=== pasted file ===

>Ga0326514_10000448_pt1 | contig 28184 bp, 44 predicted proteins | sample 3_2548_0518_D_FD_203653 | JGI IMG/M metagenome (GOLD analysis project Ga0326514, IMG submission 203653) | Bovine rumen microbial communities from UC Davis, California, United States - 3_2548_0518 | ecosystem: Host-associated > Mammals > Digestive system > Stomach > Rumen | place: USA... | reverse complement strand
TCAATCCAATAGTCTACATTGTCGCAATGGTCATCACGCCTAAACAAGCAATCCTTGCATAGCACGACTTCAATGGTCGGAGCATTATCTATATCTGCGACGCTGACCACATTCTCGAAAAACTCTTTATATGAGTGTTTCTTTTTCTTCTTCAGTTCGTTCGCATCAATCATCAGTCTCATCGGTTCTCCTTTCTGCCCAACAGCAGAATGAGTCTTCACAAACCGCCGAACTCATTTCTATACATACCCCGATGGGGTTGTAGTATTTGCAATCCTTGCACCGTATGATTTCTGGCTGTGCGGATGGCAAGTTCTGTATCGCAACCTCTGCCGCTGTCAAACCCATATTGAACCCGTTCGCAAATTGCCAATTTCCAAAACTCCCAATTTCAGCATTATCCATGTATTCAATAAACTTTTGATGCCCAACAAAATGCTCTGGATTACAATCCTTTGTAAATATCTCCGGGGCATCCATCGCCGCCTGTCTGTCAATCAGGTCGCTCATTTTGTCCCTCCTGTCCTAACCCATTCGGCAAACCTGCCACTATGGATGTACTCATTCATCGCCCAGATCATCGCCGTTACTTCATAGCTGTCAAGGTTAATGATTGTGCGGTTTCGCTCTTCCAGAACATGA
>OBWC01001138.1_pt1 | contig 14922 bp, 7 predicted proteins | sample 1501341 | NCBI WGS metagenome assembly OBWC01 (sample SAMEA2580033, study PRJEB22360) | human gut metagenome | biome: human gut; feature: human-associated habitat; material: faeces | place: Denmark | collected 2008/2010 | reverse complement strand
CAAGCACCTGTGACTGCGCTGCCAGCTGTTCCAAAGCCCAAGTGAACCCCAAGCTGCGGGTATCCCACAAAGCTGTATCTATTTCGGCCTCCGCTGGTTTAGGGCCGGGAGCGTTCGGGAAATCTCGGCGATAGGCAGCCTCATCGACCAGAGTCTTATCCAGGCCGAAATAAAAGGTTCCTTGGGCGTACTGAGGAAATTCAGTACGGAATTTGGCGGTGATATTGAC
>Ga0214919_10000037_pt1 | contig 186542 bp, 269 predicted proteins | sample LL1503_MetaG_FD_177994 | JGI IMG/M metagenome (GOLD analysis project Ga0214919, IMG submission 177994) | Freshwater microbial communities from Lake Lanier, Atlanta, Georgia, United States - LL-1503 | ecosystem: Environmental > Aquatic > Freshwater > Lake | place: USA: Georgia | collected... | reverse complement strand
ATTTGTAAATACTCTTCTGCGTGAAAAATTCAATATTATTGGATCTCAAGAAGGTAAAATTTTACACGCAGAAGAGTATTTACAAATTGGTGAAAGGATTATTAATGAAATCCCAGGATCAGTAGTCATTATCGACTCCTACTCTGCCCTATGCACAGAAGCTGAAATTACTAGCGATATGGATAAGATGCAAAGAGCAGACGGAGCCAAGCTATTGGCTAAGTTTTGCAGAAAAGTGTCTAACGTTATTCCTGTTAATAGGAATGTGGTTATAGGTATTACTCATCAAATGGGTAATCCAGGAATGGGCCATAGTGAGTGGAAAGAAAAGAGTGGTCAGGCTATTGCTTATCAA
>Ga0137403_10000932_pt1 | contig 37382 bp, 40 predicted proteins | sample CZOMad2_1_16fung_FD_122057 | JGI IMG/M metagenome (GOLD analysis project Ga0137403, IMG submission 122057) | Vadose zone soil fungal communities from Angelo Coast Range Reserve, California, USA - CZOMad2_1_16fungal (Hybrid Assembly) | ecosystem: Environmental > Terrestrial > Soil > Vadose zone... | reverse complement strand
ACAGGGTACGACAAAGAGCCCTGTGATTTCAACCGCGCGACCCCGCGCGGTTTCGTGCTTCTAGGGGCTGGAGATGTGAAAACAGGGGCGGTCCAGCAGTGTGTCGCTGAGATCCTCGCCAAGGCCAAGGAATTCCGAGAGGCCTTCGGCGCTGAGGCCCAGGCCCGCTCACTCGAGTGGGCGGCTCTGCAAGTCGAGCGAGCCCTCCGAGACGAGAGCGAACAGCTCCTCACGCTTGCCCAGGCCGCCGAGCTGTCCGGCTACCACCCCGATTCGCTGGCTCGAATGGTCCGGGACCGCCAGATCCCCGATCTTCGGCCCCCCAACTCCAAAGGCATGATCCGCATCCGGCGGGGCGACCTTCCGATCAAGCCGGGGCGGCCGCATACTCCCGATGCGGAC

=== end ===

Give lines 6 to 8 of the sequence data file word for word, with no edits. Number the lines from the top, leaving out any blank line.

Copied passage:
ATTTGTAAATACTCTTCTGCGTGAAAAATTCAATATTATTGGATCTCAAGAAGGTAAAATTTTACACGCAGAAGAGTATTTACAAATTGGTGAAAGGATTATTAATGAAATCCCAGGATCAGTAGTCATTATCGACTCCTACTCTGCCCTATGCACAGAAGCTGAAATTACTAGCGATATGGATAAGATGCAAAGAGCAGACGGAGCCAAGCTATTGGCTAAGTTTTGCAGAAAAGTGTCTAACGTTATTCCTGTTAATAGGAATGTGGTTATAGGTATTACTCATCAAATGGGTAATCCAGGAATGGGCCATAGTGAGTGGAAAGAAAAGAGTGGTCAGGCTATTGCTTATCAA
>Ga0137403_10000932_pt1 | contig 37382 bp, 40 predicted proteins | sample CZOMad2_1_16fung_FD_122057 | JGI IMG/M metagenome (GOLD analysis project Ga0137403, IMG submission 122057) | Vadose zone soil fungal communities from Angelo Coast Range Reserve, California, USA - CZOMad2_1_16fungal (Hybrid Assembly) | ecosystem: Environmental > Terrestrial > Soil > Vadose zone... | reverse complement strand
ACAGGGTACGACAAAGAGCCCTGTGATTTCAACCGCGCGACCCCGCGCGGTTTCGTGCTTCTAGGGGCTGGAGATGTGAAAACAGGGGCGGTCCAGCAGTGTGTCGCTGAGATCCTCGCCAAGGCCAAGGAATTCCGAGAGGCCTTCGGCGCTGAGGCCCAGGCCCGCTCACTCGAGTGGGCGGCTCTGCAAGTCGAGCGAGCCCTCCGAGACGAGAGCGAACAGCTCCTCACGCTTGCCCAGGCCGCCGAGCTGTCCGGCTACCACCCCGATTCGCTGGCTCGAATGGTCCGGGACCGCCAGATCCCCGATCTTCGGCCCCCCAACTCCAAAGGCATGATCCGCATCCGGCGGGGCGACCTTCCGATCAAGCCGGGGCGGCCGCATACTCCCGATGCGGAC